The 1992 treaty allows the 34 member countries to conduct short notice, unarmed, reconnaissance flights over the other countries to collect data on their military forces and activities.
The Trump administration has cited Russian restrictions on Open Skies flights as the reason why it sought to exit the treaty, accusing Moscow of imposing limits on flights near its exclave of Kaliningrad, an area between Poland and Lithuania where the Russian military maintains a robust presence.
The US has also accused Russia of denying flights within 6.2 miles of the Georgia-Russia border, and denying a previously approved flight over a major Russian military exercise.
‘We will pull out’
“Russia didn’t adhere to the treaty, so until they adhere, we will pull out,” Trump told reporters outside the White House in May.
America’s European allies, however, value the treaty, as it gives them the ability to collect aerial reconnaissance information that they would not necessarily have access to outside of the treaty.
In a lengthy May statement explaining the US decision to exit the agreement, Secretary of State Mike Pompeo said that the US understands Europeans still value the treaty, saying that it was one of the reasons the US stayed in the treaty for some period despite Moscow’s unwillingness to adhere to it.
The treaty gave US allies and partners without sophisticated satellite capabilities a way to gather and share — all the member countries could access imagery gathered on flights.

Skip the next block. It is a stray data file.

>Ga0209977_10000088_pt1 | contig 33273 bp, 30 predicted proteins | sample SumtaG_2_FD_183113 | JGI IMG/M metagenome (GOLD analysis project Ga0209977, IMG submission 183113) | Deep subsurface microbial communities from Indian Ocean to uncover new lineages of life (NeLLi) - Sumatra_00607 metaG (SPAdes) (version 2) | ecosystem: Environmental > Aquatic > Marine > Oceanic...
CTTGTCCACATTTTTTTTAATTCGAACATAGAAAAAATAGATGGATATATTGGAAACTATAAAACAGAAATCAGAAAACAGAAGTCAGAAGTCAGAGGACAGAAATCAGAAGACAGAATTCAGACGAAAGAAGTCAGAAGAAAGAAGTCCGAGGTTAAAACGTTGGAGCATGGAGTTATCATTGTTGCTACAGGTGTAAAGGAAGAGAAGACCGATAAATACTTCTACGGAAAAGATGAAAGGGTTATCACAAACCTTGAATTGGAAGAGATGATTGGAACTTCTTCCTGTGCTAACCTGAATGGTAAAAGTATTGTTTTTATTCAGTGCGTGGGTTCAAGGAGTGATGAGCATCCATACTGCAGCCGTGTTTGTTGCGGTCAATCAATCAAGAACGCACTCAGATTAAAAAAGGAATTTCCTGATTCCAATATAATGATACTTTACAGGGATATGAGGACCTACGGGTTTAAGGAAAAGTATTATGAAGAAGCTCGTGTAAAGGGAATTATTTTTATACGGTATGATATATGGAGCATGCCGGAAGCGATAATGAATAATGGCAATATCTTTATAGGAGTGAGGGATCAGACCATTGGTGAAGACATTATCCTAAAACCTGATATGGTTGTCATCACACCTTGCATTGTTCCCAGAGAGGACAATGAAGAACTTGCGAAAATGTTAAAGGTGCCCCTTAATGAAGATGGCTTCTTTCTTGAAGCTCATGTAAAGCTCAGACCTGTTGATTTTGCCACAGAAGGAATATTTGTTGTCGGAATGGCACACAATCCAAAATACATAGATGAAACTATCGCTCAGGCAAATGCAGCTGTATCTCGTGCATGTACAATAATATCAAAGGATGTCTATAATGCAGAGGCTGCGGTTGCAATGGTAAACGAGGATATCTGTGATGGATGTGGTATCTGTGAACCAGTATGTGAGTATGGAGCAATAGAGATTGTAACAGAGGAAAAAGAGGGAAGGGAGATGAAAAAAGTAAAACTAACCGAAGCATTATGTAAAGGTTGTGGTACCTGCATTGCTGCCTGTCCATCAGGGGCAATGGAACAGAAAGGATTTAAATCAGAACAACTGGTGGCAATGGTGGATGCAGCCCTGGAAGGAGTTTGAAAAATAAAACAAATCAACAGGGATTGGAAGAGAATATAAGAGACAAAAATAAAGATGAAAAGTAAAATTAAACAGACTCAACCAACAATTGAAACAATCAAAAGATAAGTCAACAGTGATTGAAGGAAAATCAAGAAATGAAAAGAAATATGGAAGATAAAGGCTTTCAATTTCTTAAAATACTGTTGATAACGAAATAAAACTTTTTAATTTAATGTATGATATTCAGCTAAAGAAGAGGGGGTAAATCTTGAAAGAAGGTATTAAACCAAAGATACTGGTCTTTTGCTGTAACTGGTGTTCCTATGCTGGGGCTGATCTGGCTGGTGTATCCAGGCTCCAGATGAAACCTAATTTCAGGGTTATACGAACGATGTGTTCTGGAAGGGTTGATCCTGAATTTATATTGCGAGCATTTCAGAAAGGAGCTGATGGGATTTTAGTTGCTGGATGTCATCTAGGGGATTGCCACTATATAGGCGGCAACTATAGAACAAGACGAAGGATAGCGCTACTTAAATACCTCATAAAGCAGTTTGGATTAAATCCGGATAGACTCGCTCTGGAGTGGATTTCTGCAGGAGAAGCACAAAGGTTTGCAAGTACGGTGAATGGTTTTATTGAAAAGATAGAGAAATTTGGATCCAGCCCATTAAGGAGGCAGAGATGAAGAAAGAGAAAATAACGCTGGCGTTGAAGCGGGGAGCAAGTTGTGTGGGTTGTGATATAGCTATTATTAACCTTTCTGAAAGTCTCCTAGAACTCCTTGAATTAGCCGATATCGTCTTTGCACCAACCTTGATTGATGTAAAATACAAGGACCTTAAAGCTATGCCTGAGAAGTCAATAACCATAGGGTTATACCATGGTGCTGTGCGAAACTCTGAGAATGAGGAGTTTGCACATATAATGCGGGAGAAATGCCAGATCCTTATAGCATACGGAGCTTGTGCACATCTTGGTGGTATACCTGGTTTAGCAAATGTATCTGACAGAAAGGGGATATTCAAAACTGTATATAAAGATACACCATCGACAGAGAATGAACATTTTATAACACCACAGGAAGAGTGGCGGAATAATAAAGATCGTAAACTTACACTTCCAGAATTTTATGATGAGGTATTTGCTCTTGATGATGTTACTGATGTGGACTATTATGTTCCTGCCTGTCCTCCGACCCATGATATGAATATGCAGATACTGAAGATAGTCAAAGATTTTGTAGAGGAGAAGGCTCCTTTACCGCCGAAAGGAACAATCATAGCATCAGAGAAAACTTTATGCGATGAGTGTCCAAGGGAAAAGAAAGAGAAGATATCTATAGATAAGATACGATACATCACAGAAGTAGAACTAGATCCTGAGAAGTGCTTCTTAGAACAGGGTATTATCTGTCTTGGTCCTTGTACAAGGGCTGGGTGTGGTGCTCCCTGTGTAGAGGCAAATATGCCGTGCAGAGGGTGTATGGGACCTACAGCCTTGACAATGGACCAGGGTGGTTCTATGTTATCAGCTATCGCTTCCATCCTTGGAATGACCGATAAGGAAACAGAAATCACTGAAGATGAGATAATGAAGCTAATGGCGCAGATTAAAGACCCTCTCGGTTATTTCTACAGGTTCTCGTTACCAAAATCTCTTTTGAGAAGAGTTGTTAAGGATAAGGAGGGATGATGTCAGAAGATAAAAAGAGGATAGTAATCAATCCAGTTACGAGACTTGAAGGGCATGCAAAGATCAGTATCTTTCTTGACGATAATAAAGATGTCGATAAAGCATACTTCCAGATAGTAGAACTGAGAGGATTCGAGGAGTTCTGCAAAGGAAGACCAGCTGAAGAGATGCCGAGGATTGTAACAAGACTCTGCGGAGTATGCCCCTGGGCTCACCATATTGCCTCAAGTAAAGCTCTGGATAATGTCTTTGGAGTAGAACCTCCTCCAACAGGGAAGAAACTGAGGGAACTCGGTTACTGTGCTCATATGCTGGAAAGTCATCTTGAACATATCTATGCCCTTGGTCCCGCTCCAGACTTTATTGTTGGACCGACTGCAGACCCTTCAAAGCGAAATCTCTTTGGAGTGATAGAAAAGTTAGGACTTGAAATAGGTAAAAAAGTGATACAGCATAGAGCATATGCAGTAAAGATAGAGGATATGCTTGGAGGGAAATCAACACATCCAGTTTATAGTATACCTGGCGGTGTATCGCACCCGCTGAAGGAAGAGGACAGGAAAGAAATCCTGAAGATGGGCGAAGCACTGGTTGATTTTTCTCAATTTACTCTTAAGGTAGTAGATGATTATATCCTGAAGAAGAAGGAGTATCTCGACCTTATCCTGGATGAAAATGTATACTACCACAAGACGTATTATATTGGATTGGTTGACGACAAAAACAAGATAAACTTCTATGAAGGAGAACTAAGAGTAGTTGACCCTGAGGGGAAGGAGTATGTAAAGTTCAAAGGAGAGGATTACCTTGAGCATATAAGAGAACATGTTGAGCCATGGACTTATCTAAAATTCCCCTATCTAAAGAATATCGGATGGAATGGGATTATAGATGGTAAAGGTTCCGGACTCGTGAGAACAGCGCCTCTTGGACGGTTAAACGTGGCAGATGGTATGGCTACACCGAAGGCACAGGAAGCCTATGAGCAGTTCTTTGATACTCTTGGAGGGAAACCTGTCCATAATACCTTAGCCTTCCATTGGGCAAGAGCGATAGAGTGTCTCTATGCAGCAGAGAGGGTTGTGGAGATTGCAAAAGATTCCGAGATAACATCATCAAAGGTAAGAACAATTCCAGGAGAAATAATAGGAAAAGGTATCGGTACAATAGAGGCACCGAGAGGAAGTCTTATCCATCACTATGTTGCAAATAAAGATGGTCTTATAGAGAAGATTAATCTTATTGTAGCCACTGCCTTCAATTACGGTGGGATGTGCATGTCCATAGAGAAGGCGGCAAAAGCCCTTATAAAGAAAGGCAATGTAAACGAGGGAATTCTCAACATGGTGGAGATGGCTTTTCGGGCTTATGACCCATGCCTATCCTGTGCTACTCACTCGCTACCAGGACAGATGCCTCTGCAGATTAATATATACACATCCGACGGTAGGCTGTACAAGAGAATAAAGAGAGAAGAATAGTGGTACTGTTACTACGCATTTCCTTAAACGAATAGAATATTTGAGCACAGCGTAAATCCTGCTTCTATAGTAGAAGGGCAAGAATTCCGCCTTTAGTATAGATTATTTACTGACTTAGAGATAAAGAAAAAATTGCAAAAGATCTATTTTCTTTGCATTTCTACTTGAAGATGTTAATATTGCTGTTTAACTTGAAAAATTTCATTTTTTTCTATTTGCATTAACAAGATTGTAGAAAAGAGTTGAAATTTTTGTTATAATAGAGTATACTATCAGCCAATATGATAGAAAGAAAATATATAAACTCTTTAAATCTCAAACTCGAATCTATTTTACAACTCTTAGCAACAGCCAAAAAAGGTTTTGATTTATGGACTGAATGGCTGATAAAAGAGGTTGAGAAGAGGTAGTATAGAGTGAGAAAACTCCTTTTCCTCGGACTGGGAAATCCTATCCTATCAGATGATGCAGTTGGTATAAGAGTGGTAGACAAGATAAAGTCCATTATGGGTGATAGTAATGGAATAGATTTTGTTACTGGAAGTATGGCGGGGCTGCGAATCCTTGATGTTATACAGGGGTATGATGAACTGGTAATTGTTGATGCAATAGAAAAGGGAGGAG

Pentagon officials have told CNN that the US military intends to share some of its intelligence and reconnaissance data from assets such as satellites with European allies in order to help compensate for any loss of critical information from the cessation of Open Skies flights.
The Trump administration similarly exited the Intermediate-Range Nuclear Forces Treaty over what the US and all NATO members said were Russian violations of the accord due to Moscow’s deployment of intermediate-range, nuclear-capable missiles.
However, while America’s European allies supported the decision to exit the INF Treaty, no such support was offered for the Trump administration’s decision to exit Open Skies. Eleven member countries also issued a statement in May expressing their “regret” about the Trump administration decision, which also met resistance from US lawmakers from both parties.